The Honda LaneView system automatically switches on when the left signals are activated.


Whereas the 2.0-litre variants sport carryover engines from their predecessors, the 2.4-litre benefits from a new engine enhanced with Honda’s Earth Dreams technology. It’s built on the same K24 block as before, albeit with its stroke lengthened by 0.1mm resulting in an additional 2cc of displacement – measured engine capacity reads 2,356cc. Valvetrain arrangement retains the existing twin cam setup operating 16 valves with i-VTEC technology.

Unlike a higher output direct injected version available in some markets, the Malaysia-spec 2.4 Earth Dreams engine continues with regular port fuel injection, but it still enjoys incremental improvements over the previous K24A engine in the form of lowered engine weight and much-reduced internal friction for smoother operation. Maximum outputs are in a similar ballpark to the previous engine, reduced power offset by improved torque (both by small margins, anyway). From the old K24A’s 178hp and 222Nm, the new K24W Earth Dreams engine generates 173hp and 225Nm.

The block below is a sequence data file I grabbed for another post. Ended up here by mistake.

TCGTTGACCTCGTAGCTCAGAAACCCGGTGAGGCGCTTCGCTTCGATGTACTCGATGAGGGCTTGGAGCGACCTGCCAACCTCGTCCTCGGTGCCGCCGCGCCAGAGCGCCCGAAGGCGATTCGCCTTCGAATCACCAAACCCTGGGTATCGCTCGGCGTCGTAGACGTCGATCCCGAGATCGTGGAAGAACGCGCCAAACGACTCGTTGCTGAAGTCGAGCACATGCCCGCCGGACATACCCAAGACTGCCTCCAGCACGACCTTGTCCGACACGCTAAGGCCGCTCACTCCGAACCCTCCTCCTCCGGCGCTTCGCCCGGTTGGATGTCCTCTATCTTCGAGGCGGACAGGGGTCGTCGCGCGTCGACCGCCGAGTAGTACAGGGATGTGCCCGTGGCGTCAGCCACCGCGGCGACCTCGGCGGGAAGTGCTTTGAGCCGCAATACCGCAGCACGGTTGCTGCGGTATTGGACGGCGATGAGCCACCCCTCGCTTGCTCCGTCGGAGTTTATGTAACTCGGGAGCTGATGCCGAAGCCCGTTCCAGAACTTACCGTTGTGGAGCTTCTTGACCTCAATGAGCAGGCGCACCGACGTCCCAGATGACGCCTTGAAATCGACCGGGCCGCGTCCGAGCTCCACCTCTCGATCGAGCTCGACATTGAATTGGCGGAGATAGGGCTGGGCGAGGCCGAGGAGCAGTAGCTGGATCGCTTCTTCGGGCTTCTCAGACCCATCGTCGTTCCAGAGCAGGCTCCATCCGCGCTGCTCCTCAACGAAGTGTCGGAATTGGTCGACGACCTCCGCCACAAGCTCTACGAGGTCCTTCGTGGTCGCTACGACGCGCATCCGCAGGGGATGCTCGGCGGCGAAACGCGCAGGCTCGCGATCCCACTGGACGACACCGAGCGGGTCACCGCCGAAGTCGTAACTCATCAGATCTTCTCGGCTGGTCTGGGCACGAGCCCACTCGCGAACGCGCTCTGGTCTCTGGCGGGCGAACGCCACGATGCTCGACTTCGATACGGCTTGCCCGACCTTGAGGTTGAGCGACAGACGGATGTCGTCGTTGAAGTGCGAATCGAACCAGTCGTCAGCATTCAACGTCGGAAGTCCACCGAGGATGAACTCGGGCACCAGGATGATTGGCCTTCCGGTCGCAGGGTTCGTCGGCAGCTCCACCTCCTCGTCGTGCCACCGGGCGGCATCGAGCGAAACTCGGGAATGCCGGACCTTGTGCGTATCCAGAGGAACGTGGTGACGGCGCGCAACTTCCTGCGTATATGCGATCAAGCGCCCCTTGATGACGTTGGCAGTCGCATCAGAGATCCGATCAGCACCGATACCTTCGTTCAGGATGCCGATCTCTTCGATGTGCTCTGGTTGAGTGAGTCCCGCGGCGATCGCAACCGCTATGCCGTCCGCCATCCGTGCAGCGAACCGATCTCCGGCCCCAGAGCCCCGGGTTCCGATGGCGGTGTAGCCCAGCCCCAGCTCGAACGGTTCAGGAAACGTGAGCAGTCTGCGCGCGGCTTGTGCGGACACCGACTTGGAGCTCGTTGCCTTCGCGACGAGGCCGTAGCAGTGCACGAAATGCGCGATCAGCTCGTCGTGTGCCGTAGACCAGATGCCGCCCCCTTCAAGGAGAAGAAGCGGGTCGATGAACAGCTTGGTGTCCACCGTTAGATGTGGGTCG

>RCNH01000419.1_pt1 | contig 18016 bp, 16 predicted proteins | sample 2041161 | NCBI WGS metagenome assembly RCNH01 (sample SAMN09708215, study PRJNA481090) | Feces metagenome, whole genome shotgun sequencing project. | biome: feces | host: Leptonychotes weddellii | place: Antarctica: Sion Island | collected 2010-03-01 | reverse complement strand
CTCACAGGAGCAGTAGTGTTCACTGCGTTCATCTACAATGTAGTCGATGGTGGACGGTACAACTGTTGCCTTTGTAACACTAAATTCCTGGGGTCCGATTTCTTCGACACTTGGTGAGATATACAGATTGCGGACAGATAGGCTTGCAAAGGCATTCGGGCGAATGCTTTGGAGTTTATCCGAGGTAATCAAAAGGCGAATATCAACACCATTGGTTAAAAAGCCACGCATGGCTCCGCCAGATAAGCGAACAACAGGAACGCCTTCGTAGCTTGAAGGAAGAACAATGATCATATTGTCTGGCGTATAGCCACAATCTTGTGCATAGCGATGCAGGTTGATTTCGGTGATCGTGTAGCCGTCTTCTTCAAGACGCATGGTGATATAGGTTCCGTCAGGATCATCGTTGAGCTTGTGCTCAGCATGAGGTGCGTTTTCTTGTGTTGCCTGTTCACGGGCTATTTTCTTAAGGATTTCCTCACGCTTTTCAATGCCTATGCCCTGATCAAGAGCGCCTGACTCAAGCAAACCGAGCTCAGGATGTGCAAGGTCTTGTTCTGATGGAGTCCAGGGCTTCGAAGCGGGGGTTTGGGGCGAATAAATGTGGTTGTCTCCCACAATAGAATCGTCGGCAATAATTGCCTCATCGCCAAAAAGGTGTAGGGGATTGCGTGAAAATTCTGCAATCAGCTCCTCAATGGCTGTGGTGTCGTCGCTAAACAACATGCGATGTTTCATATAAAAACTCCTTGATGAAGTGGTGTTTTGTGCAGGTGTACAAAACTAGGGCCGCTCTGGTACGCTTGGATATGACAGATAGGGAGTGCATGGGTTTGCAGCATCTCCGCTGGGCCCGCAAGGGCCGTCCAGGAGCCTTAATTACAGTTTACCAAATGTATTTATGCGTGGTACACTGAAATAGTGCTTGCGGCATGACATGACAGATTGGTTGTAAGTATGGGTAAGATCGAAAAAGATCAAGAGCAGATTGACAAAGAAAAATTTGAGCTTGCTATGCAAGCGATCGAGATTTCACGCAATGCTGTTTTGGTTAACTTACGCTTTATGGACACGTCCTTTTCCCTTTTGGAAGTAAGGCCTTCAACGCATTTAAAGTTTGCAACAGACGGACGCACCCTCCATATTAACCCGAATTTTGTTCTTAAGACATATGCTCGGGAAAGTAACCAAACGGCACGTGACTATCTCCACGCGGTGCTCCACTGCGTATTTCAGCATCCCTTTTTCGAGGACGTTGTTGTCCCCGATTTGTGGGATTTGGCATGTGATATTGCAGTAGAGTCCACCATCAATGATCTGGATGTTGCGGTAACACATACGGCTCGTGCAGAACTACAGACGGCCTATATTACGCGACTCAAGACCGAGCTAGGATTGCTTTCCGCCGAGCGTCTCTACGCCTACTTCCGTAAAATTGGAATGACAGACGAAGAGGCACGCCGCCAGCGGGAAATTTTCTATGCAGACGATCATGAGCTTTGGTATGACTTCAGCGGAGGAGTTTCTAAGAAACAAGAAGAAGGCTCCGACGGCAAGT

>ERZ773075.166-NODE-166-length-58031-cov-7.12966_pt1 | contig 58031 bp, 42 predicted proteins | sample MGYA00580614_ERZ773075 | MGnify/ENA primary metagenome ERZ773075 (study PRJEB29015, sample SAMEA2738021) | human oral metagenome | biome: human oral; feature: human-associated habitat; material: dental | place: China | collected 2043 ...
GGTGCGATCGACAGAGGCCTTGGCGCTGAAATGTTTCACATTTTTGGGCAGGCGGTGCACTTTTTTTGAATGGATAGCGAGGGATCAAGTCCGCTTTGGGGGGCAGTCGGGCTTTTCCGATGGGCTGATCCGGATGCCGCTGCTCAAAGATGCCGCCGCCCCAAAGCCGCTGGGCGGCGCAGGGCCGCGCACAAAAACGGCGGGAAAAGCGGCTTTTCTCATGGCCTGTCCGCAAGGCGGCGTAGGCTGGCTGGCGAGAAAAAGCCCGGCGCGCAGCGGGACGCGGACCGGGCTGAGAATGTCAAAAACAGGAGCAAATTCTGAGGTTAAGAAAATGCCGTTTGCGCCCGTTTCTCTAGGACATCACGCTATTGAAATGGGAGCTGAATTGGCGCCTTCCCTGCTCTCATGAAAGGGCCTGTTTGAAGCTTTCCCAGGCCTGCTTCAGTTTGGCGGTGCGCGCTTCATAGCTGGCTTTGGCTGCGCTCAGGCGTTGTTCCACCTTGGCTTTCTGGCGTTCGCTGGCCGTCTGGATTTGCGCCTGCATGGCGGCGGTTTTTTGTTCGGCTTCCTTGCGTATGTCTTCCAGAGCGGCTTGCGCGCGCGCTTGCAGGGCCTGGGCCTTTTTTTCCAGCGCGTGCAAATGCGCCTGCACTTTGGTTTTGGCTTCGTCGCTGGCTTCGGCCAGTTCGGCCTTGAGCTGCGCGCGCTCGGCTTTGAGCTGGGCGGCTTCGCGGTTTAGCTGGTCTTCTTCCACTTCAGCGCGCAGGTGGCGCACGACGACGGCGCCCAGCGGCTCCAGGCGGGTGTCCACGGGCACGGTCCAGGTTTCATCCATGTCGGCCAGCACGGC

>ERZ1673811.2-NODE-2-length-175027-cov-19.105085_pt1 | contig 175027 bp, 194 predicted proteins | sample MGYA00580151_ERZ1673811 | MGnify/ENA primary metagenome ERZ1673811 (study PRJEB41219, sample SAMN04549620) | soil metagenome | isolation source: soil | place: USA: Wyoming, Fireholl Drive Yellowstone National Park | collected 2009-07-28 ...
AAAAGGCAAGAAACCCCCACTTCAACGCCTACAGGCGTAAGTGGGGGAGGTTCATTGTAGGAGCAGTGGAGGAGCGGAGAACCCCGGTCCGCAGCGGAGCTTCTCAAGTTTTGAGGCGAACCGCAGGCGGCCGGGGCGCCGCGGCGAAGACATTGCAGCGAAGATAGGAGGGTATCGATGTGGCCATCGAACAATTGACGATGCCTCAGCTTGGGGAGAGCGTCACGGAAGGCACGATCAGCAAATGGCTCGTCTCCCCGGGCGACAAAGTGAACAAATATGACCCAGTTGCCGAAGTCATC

Rims are one size bigger at 18 inches, with Michelin PS3s selected as tyre of choice.

As with the 2.0-litre model, the 2.4 similarly carries on with Honda’s familiar 5-speed automatic transmission, with Sports mode and paddle shifters incorporated to create differentiation from the lower models. Elements of the chassis, namely brakes, suspension, and steering, are largely similar to the 2.0-litre model. At the four corners, rims are an inch bigger than they are in the 2.0 with tyres being upsized Michelin PS3s – the 2.0 had Goodyear Excellence.

Building on Honda’s much-lauded ‘man maximum machine minimum’ design philosophy, the new Accord is incredibly more spacious inside than its predecessor despite being smaller on the outside. Honda understandably trumpets that this is achieved by better optimizing the size and positioning of components such as seats and suspension; what’s less talked about is that the fuel tank has contracted by a full five litres from 70 to 65, and in a car that does in the region of 11.0 km/l, that’s a 50km reduction of the vehicle’s potential cruising range – good thing then, that the new Accord also happens to be more economical than before.

Despite being smaller on the outside, the new Accord actually boasts bigger passenger room.

Driving Experience

In the previous Accord, the 2.4-litre K24A engine was notable for its rev-happy characteristics and peaky power delivery. It was wonderfully enjoyable to work hard, but its mid-range was plagued by a prominent flat spot on its power band that dulls progress if you’re not willing to put in an extra shift at working the flappy paddles.